New home sales nose dived in December, to a much worse than expected 414,000 annual rate, while the median price rose 0.6% to $270,200.
The Dallas Fed Manufacturing Survey’s business activity index rose from 3.1 to 3.8 in January. The Production Index was unchanged at 7.1.
Initial jobless claims were unchanged at 326,000. The 4-week average fell 3,500 to 331,500. Continuing claims rose 34,000 to 3.056 million.
Sales of existing homes rose 1.0% in December to a lower-than-expected 4.87 million annual rate.
The Markit PMI manufacturing index flash reading for January dropped –0.7 points to 53.7.
The Chicago Fed National Activity Index fell to 0.16 in December from a revised 0.69.
The FHFA House Price Index rose 0.1% in November, a 7.6% increase from a year ago.
The Bloomberg Consumer Comfort Index was unchanged at -31 in the latest week.
The Conference Board’s index of leading indicators rose 0.1% in December, after a strong 1.0% increase in November.
The Kansas City Fed Manufacturing Index rose from -3 to 5 in January.
The Fed’s balance sheet rose $26.4 billion last week, with total assets of $4.098 trillion. Reserve Bank credit increased $37.7 billion.
The Fed reports that M2 money supply rose by $26.0 billion in the latest week.
Today gives us the first statistics of a very sparse week in the economic calendar.
The MBA reports that mortgage applications rose 4.7% last week, with purchases down -4.0% but refinancings up 10.0%.
In weekly retail sales, Redbook reports a 3.1% increase from the previous year. ICSC-Goldman reports a weekly sales drop of -1.9%, and only a 0.9% increase on a year-over-year basis.
December housing starts fell -8.9% to a 0.999 million annual rate.
The Fed reports that industrial production rose 0.3%, while capacity utilization in the nation’s factories rose 0.2% to 79.2%.
The Reuter’s/University of Michigan’s consumer sentiment index fell -2.1 points to 80.4.
Weekly jobless claims fell 2,000 to 326,000. The 4-week average fell 14,000 to 335,000. Continuing claims rose 174,000 to 3.030 million.
Consumer prices rose 0.3% in December, with the core CPI up 0.1%. On a year-over year basis, the CPI is up 1.5%, and the core rate is up 1.7%.
Foreign holdings in long-term US securities fell by $-29.3 billion in November.
The Bloomberg Consumer Comfort Index fell -2.7 points to -31.0.
The general business conditions index of the Philadelphia Fed’s Business Outlook Survey for December rose 2.4 points to 9.4.
The Housing Market Index for January fell 2 points to 56.
The Fed’s balance sheet rose $43.3 billion last week, with total assets of $4.072 trillion. Reserve Bank credit increased $24.7 billion.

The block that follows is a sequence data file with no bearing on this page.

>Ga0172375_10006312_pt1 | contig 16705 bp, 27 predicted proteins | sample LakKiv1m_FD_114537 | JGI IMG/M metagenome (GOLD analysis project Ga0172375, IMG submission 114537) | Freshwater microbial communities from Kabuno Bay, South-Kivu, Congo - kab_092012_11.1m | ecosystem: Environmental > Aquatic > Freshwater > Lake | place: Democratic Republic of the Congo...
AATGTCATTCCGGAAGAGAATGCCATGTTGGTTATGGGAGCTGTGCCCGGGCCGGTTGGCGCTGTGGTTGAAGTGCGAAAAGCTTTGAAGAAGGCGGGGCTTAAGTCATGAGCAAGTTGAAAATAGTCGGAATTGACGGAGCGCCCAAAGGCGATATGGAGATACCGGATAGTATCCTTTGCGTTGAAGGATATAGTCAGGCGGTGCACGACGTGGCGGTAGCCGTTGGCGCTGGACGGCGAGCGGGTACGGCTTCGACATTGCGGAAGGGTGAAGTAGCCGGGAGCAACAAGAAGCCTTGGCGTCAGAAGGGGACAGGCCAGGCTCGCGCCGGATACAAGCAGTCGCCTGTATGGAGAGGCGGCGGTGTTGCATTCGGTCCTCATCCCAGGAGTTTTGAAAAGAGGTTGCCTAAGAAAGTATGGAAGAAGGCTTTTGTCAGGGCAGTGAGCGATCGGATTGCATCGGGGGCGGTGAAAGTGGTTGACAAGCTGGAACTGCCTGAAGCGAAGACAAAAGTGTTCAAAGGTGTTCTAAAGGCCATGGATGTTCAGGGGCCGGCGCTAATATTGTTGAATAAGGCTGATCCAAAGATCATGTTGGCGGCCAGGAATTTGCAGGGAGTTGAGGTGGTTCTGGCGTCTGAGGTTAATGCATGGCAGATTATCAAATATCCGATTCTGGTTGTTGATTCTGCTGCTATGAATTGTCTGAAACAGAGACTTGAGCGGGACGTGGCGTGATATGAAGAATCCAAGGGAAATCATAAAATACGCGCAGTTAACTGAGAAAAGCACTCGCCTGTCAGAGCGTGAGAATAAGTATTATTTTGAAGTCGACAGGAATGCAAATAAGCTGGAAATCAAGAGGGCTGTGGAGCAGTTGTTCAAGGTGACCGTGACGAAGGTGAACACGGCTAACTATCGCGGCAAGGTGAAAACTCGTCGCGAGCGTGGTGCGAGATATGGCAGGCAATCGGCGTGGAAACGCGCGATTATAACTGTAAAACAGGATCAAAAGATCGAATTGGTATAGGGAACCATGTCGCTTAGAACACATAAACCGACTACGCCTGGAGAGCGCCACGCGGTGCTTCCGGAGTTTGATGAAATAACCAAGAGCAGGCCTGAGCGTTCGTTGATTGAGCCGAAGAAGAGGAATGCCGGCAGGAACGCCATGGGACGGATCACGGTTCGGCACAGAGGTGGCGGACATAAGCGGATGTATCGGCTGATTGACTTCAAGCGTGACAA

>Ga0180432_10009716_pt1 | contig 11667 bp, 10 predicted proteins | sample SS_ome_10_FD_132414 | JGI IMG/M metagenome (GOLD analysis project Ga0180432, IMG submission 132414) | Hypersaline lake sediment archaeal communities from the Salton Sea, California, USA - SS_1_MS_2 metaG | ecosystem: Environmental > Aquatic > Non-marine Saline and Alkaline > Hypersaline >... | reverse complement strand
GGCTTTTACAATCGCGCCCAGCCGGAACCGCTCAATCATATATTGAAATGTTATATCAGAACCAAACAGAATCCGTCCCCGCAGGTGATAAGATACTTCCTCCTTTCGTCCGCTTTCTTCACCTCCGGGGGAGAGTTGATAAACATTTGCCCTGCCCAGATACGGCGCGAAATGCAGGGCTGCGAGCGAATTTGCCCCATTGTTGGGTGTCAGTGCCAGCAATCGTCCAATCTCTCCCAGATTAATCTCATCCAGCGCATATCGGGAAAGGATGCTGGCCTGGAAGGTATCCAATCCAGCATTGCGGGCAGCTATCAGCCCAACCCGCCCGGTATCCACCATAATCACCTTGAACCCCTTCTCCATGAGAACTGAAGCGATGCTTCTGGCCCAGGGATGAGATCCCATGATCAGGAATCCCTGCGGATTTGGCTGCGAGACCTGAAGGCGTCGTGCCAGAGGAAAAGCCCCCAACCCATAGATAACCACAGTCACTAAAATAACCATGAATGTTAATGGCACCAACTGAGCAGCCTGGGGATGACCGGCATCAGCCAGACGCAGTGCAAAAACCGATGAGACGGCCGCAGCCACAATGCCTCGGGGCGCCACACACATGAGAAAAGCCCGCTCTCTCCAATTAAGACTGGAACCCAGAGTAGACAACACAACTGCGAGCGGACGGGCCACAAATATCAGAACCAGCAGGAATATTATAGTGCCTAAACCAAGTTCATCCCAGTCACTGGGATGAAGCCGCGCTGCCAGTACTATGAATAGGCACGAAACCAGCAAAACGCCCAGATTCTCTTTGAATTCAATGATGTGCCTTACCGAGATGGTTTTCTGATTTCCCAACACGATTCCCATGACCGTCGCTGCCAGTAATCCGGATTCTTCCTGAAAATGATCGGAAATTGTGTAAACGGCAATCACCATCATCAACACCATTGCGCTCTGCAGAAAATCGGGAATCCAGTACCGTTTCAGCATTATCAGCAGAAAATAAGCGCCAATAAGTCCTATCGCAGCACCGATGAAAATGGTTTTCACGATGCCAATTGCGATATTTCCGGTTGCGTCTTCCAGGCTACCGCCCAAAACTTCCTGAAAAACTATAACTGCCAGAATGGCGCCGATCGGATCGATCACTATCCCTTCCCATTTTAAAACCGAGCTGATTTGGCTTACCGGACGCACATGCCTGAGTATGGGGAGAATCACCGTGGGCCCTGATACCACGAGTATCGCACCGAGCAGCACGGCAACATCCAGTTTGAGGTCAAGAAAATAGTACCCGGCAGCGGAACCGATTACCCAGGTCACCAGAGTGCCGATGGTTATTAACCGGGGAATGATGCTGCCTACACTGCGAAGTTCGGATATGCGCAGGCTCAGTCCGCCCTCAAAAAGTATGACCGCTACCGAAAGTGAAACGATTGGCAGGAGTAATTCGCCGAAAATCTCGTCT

The Fed reports that M2 Money Supply increased by $24.8 billion last week.
The MBA reports that mortgage applications surged 11.9% last week, with purchases up 12.0% and refinancings up 11.0%.
Producer prices rose 0.4% in December, with the core PPI up 0.3%. On a year-over year basis, the PPI is up 1.2%, and the core rate is up 1.4%.
The Empire State manufacturing index jumped to 12.51 in January, with widespread improvements in NY business conditions.
The Atlanta Fed’s Business Inflation Expectations survey stayed steady at 1.9%.
The latest Beige Book stated that the economy expanded at a "moderate pace," in 9 of the 12 Fed Districts.
The NFIB Small Business Optimism Index jumped 1.4 points in December to 93.9.
December retail sales rose 0.2%, with sales less autos up 0.7%, and less autos and gas up 0.6%.
In weekly retail sales, Redbook reports a 2.9% increase from the previous year. ICSC-Goldman reports a weekly sales decrease of -0.1%, and a 1.3% increase on a year-over-year basis.
Export prices rose 0.4% in December, while import prices were unchanged. On a year-over-year basis, export prices
Business Inventories rose 0.4% in November. A 0.8% sales increase left the stock-to-sales ratio unchanged at 1.29.
Wholesale inventories rose by 0.5% in November, while a 1.0% rise in sales lowered the stock to sales ratio to 1.17, the first decline in 3 months.
A disappointing Employment Situation report shows only 74,000 new jobs were created in December. The average workweek declined a tick to 34.4 hours, while average hourly earnings rose 0.1%. The unemployment rate declined to 6.7%, though this was due to a decline in labor force participation. The labor force participation rate, at 62.8, is the lowest since March, 1978. While the civilian non-institutional population rose by 178,000 during the month, the labor force declined by 347,000. The real unemployment rate stands at 11.48%. The following chart of the employment-to-population ratio tells us everything we need to know about the labor market in this "recovery":
The Challenger Job-Cut Report shows layoffs in December hit a recovery low of 30,623.
Gallup’s US Payroll to Population index for December fell to 42.9% from 43.7% in November.
Initial jobless claims fell 15,000 last week, to 330,000. The 4-week moving average fell 9,750 to 349,000. Continuing claims rose 50,000 to 2.865 million.
The Bloomberg Consumer Comfort Index rose 0.3 points to -28.4.
The Fed’s balance sheet rose $4.6 billion last week, with total assets of $4.028 trillion. Reserve Bank credit increased $1.2 billion.
The Fed reports that M2 Money Supply fell by $-10.2 billion last week.
The MBA reports that mortgage applications rose 2.6% last week, with purchases down -1.0% and refinancings up 5.0%.
ADP estimates private payroll growth in December will rise to 238,000, well above consensus estimates.
Consumer credit rose a less-than-expected $12.3 billion in November.